Going forward, we believe the attractiveness of the income from bonds remains important, as is the ability of these securities to be more defensive than other risk assets. Specifically, we will continue to focus on potential opportunities in investment-grade corporate credit if the asset class continues to offer what we consider attractive yields and total return potential. US Treasuries will also likely continue to be a core part of our strategy as they offer downside risk management against potential market drawdowns.
Uncertain environment for equities
We have seen parts of the equity market perform relatively well during the first quarter of this year. However, looking toward the later part of 2023 and into 2024, we expect that corporate earnings will be flat or possibly even slightly negative. While there has been resilience so far, companies are showing signs of increasing difficulty generating growth. One reason is slower economic growth. Although a lot of companies have continued to show positive dynamics related to pricing, or their mix of products and services, revenues are starting to come down a little bit. Additionally, higher costs have caused a weakening in margins.
We believe there are more existing headwinds than tailwinds for equities, and the economic background remains uncertain. Thus, we are very cautious about adding incremental equity exposures at this time.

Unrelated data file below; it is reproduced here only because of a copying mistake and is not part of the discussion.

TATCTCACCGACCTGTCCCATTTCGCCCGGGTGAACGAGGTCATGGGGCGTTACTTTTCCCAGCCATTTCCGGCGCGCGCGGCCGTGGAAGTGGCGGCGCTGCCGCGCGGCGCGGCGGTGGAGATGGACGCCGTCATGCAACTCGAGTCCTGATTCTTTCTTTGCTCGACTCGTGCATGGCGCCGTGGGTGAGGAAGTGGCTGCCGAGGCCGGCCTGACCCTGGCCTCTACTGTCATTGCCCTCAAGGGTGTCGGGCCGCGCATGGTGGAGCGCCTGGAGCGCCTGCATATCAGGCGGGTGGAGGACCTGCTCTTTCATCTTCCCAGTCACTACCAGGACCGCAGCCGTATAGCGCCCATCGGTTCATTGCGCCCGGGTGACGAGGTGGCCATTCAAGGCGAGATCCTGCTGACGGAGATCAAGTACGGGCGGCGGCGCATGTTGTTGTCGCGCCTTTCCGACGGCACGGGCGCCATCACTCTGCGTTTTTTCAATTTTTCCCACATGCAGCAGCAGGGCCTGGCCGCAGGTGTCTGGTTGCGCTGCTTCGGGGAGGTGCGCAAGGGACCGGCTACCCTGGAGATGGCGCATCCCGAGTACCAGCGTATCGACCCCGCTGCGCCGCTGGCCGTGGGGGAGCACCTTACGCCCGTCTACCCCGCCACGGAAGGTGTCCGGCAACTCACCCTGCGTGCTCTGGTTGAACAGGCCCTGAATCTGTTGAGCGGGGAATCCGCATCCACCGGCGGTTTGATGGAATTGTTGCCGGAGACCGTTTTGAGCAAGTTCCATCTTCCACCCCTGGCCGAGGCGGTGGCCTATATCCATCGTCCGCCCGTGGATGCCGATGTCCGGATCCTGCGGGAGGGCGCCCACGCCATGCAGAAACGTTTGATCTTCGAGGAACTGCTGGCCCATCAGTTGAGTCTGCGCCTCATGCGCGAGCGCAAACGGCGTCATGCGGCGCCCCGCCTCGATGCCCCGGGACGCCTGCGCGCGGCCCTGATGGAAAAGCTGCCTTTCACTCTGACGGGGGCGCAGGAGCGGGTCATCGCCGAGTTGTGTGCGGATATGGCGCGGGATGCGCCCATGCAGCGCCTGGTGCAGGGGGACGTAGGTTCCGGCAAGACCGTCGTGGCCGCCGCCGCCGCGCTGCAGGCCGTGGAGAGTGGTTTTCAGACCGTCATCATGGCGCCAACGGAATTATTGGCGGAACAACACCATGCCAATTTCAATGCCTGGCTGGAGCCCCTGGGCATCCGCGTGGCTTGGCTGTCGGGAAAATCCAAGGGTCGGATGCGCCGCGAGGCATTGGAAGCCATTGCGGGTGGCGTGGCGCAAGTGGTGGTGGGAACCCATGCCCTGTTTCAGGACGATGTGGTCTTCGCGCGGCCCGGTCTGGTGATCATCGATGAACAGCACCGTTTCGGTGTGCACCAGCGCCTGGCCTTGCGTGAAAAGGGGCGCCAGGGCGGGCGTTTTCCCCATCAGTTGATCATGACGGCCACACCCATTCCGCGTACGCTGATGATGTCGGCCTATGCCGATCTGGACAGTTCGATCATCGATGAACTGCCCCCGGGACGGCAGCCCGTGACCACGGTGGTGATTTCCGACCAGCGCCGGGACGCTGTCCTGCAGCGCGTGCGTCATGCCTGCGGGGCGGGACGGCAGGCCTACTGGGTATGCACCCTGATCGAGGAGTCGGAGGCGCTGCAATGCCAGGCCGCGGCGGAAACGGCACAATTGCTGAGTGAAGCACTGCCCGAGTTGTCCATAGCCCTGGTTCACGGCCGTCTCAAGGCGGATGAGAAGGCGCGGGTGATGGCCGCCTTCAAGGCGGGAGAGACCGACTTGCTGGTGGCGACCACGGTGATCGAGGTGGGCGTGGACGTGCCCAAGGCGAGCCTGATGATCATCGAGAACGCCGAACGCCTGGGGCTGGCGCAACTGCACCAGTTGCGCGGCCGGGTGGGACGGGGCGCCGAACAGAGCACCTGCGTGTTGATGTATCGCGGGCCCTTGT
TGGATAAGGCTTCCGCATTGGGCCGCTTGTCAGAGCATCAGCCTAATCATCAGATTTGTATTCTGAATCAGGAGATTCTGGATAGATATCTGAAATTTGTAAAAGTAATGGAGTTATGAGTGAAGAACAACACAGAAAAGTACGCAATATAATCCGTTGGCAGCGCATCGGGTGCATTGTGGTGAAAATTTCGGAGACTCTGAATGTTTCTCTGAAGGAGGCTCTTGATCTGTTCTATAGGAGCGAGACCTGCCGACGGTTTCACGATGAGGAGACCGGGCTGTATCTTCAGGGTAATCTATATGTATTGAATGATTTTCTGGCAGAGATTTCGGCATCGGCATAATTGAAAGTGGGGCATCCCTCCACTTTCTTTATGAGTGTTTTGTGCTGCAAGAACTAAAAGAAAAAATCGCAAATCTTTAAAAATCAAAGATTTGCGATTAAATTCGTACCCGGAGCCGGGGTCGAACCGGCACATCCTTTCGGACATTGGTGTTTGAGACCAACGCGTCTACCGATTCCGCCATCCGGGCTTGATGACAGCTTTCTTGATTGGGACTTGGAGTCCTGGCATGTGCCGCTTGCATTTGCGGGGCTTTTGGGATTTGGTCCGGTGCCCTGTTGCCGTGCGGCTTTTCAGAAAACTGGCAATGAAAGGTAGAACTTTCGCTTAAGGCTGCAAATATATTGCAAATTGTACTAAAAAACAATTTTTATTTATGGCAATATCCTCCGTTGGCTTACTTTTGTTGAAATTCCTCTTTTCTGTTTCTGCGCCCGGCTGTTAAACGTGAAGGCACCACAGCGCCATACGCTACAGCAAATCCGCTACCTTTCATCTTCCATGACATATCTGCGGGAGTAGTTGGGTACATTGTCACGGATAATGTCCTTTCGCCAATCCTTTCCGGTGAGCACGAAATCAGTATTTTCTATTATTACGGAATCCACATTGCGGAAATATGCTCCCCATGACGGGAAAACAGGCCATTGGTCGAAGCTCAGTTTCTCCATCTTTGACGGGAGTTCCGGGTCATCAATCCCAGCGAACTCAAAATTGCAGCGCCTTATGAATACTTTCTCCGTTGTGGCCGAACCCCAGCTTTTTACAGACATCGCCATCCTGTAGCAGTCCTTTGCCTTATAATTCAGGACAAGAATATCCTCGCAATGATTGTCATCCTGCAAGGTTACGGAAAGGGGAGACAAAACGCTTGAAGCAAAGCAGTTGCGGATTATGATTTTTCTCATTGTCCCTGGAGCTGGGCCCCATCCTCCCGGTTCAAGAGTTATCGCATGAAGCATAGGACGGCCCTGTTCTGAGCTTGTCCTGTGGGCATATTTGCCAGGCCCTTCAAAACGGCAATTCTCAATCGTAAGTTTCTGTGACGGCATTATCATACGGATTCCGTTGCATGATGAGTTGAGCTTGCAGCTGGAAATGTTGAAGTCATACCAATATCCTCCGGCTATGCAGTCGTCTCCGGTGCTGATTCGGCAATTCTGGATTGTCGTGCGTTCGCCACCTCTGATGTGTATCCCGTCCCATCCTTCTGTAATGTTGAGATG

Within equities, we look not only at the macro setting and our expectations for the economy and markets, but we also dive down into opportunities in different sectors as there is tremendous dispersion within the markets. Sectors that outperformed last year—such as utilities, health care and consumer staples—have declined so far this year. In our opinion, there is nothing wrong with these types of companies, but we prefer longer-duration corporate bonds, which offer higher yields and discounts to par. This has been a big part of our shift toward greater fixed income exposure. Within fixed income, we favor health care, but we maintain a broad sector diversification within both fixed income and equity.
In our analysis, the markets are offering us good opportunities to diversify right now, and we believe sector diversification is a key way to help manage the overall risk in our strategy.
WHAT ARE THE RISKS?
All investments involve risks, including possible loss of principal. The value of investments can go down as well as up, and investors may not get back the full amount invested.
Stock prices fluctuate, sometimes rapidly and dramatically, due to factors affecting individual companies, particular industries or sectors, or general market conditions.
Bond prices generally move in the opposite direction of interest rates. Investments in lower-rated bonds include higher risk of default and loss of principal. Thus, as prices of bonds in an investment portfolio adjust to a rise in interest rates, the value of the portfolio may decline. Changes in the credit rating of a bond, or in the credit rating or financial strength of a bond’s issuer, insurer or guarantor, may affect the bond’s value. High yields reflect the higher credit risk associated with these lower-rated securities and, in some cases, the lower market prices for these instruments.
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1. Source: Bloomberg, as of March 31, 2023. Broader fixed income market represented by the Bloomberg US Aggregate Bond Index, which is a broad base, market capitalization-weighted bond market index representing intermediate-term investment-grade bonds traded in the United States. Indexes are unmanaged and one cannot directly invest in them. They do not include fees, expenses or sales charges. Past performance is not an indicator of future results. See www.franklintempletondatasources.com for additional data provider information.